WASHINGTON — American manufacturing expanded for the fourth straight month in June, hitting the strongest reading since February 2015 as the outlook for new orders and production improved.
The Institute for Supply Management said Friday its manufacturing index rose to 53.2 last month from 51.3 in May. Anything above 50 signals growth.
The report suggests U.S. factories are showing some signs of stability after being pummeled at the beginning of last year by a rising dollar, shuttered oil production and weak global economic growth.
The ISM index stayed below 50 from October through February, before shaking off these setbacks beginning in March. Orders began to rebound as factories adapted to the financial headwinds and as the dollar's appreciation became tempered and oil prices stopped plunging.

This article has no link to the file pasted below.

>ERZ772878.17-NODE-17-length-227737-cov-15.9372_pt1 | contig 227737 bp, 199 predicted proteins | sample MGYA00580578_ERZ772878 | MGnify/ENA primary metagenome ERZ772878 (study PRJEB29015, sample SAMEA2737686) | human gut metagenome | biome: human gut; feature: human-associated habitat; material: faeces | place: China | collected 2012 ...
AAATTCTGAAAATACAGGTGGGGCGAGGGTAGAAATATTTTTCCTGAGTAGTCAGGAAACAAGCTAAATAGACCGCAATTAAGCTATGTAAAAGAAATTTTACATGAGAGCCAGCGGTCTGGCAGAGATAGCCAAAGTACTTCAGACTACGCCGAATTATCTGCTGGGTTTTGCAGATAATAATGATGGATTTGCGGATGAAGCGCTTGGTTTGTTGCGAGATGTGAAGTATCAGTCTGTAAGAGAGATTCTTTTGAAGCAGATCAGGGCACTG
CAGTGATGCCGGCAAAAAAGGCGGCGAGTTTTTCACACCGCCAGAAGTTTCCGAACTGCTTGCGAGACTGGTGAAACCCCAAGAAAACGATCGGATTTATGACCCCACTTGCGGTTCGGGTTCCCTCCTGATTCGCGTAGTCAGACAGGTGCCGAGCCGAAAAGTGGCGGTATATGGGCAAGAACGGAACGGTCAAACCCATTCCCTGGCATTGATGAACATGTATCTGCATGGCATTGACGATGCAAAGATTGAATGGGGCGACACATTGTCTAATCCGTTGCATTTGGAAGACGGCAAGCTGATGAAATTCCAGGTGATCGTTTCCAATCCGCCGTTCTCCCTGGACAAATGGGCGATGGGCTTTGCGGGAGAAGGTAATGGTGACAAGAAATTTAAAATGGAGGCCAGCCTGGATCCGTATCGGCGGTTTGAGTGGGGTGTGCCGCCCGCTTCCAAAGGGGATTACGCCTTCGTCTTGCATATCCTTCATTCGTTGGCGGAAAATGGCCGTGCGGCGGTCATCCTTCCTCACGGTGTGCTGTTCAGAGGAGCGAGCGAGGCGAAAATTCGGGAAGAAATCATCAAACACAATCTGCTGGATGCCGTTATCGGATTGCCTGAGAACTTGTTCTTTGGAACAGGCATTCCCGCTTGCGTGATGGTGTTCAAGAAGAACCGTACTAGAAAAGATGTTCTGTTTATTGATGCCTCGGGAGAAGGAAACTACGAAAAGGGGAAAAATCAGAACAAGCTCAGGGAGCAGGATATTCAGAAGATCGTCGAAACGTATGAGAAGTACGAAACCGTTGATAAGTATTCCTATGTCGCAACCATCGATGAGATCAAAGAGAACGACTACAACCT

New orders and production both accelerated, while a measure of employment turned positive after
The ISM, a trade group of purchasing managers, surveys about 200 U.S. companies each month.
But other indicators show that U.S. manufacturing continues to struggle, limiting the ability of the U.S. economy to expand faster. Until last month, the employment component of the ISM's index had indicated that factories were shedding workers. Since January, manufacturers have let go of 53,000, according to the Labor Department.
Similarly, the Federal Reserve's measure of manufacturing output slipped 0.4
Orders to U.S. factories for long-lasting manufactured goods also dropped in May. The Commerce Department said last week that demand for durable goods slid 2.2